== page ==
But here's the rub. Folsom beat seven-time Nevada state champion Gorman, which beat Salesian. Folsom can turn the Open field upside down with a win here.

Fresno fury – And there's Central of Fresno (24-7). Winner of the Central Section title, it gained only a No. 12 seed in D-I and plays at No. 5 Saint Francis of Mountain View, which didn't even reach a section final. Still, at 19-6, Saint Francis was deemed better with a stronger schedule. That's a lot of guess work.

Small-school angst – Corning went 29-1 last season, beefed up its schedule and won the Northern Section D-IV championship – and wound up only a No. 13 seed in NorCal.

For its opener, it will play at one of the most storied and difficult venues to play in – Placer's Earl Crabbe Gym.

Seeded fourth, Placer (23-8) is coming off a section-title loss to West Campus.

How about Mount Shasta? It wins the North Section D-V title to move to 26-3 and is rewarded with a No. 13 seed and has to travel to San Francisco to face No. 4 Urban (15-15).

Boys upset watch – There a number of area teams with a good chance of disrupting brackets.

Franklin (20-9) lost in a section semifinal by a point to Open Division entry Capital Christian and gained a D-I at-large berth as the No. 15 seed. Superbly coached by Ken Manfredi and led by unsung performers such as Leland Estacio, Raymond Sim and Keilen Valdry, the Wildcats are capable of beating No. 2 Las Lomas (27-3) in Walnut Creek.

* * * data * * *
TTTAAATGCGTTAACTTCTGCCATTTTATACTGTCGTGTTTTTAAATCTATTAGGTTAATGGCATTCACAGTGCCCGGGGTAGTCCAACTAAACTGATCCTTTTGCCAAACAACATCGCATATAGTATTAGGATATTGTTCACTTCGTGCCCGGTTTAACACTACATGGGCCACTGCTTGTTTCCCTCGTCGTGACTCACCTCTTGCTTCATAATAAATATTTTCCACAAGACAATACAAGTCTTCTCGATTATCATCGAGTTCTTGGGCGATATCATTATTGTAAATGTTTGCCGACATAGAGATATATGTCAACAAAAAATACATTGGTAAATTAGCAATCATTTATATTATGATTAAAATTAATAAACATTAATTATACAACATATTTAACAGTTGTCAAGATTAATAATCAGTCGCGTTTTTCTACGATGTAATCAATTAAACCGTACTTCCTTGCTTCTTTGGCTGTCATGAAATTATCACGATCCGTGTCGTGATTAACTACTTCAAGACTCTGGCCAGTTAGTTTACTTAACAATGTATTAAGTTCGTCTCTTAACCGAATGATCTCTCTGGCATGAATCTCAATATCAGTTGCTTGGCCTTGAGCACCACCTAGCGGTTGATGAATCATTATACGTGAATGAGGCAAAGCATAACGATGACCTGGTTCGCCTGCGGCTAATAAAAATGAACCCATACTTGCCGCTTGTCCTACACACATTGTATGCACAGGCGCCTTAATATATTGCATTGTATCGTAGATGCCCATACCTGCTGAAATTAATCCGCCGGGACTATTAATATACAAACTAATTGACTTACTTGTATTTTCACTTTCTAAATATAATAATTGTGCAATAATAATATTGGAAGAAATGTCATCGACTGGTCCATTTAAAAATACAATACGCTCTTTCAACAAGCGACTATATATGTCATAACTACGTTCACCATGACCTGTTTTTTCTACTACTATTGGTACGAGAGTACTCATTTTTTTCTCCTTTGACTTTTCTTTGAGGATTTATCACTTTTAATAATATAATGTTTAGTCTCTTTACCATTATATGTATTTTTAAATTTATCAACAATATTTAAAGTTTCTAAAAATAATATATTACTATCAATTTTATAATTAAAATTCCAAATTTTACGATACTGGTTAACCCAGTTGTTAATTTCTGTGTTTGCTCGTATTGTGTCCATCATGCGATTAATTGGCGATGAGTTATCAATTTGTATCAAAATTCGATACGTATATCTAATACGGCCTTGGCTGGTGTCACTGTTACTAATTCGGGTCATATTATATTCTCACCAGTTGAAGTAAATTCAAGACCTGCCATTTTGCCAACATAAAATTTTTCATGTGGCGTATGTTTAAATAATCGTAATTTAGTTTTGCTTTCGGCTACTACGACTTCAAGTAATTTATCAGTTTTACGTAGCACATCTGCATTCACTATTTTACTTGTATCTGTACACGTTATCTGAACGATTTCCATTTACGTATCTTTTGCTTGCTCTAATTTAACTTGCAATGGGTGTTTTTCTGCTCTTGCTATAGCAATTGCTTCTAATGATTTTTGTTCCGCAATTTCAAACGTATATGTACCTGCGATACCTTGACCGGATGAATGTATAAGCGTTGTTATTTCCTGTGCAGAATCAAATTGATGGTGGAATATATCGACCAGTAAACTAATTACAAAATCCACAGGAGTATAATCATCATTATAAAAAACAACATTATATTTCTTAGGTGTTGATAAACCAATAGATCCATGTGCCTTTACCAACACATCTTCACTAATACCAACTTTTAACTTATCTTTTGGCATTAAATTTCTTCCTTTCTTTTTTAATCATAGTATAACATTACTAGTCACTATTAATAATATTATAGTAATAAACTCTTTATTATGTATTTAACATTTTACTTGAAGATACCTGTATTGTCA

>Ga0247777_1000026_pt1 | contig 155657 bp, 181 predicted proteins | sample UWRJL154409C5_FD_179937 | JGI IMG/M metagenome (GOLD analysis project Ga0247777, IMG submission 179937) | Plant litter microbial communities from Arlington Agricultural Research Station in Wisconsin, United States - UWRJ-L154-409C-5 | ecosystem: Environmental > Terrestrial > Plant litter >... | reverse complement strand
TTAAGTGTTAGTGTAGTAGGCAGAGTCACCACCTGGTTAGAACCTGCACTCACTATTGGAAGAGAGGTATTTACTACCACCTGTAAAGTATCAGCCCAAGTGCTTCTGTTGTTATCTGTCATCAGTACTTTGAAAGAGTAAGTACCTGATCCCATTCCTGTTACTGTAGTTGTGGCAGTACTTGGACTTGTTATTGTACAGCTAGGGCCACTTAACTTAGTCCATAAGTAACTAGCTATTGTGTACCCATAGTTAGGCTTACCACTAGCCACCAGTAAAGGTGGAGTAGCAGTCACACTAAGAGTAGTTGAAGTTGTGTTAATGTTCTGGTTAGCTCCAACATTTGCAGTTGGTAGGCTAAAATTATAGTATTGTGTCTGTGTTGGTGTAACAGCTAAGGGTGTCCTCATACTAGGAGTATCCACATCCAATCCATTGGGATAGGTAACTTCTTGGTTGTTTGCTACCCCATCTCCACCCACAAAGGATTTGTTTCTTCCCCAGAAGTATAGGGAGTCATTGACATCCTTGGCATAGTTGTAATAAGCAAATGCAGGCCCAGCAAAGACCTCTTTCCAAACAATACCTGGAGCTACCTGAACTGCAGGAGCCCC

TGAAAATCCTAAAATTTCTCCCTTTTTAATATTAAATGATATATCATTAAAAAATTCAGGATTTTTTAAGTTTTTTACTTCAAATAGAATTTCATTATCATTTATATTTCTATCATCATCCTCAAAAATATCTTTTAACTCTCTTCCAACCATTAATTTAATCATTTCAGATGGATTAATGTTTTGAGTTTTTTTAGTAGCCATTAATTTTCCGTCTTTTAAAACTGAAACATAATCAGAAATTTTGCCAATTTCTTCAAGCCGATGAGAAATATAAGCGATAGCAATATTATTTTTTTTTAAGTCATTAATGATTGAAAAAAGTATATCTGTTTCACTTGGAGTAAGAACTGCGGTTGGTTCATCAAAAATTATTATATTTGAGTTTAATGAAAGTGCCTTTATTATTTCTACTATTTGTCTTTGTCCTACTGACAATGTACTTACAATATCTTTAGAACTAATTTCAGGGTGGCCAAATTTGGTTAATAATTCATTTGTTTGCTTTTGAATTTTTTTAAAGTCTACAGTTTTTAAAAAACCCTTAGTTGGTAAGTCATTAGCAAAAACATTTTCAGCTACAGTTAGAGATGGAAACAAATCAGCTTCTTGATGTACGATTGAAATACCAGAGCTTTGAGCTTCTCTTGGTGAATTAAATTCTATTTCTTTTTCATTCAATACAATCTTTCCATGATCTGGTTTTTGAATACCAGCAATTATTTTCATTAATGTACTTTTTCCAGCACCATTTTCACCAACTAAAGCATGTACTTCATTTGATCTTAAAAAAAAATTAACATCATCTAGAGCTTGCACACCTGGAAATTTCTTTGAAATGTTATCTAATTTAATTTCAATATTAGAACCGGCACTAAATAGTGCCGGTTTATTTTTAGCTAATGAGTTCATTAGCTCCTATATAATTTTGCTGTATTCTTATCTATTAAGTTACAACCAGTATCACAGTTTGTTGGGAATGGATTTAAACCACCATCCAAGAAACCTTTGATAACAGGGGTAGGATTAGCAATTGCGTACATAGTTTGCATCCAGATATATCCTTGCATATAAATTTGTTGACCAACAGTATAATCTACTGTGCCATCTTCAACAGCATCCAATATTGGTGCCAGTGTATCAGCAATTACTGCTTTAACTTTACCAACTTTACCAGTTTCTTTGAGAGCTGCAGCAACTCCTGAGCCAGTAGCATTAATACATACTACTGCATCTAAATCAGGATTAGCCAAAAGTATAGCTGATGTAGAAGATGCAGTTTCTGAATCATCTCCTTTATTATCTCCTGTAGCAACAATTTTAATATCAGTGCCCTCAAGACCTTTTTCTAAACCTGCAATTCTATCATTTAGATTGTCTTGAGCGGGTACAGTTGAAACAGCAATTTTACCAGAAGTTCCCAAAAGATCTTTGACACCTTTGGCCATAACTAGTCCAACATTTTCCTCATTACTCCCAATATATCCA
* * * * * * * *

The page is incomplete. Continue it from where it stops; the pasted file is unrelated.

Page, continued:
In D-II, Oak Ridge (17-12) lost to rival Folsom in a section quarterfinal and is the No. 16 seed, taking on top-seeded Alameda (24-5), which will have to deal with 6-9 Cade Hoppe, whose inside game is on par with his 4.4 GPA.

Also in D-II, battle-tested Whitney (23-7) plays at No. 3 Campolindo (19-10). Whitney is puzzled by its low seed despite losing by two in overtime to NorCal No. 2 seed St. Mary's of Stockton in a section semifinal.

Whitney has been slowed by injuries and had a key player quit. Said coach Nick French, "This is the most resilient and overachieving group I have ever had the pleasure coaching."

Girls upset watch – Potential upsets include Divisions I and II.

Oak Ridge (16-13) lost to Cosumnes Oaks in a second-round sectional game and gained a No. 15 seed, earning a date at longtime D-V heavyweight Eastside Prep (20-6) of Palo Alto. With the competitive equity formula, the selection committee rightly deemed this no ordinary D-V program and seeded Eastside as the No. 2 D-I team.

Oak Ridge coach Steve White has navigated his team through the NorCals successfully in the past, but never as this big of a seedings underdog.

Sacramento (18-11) lost to Del Oro in a sectional quarterfinal and gained a No. 16 seed in D-II, thus a trip to Chico to face top-seeded Pleasant Valley (21-4), a talented team to be sure, but one that will have its hands full with guard RyAnne Walters.

Then again, the Vikings do own an early season win over Bee No. 1 Folsom (59-57).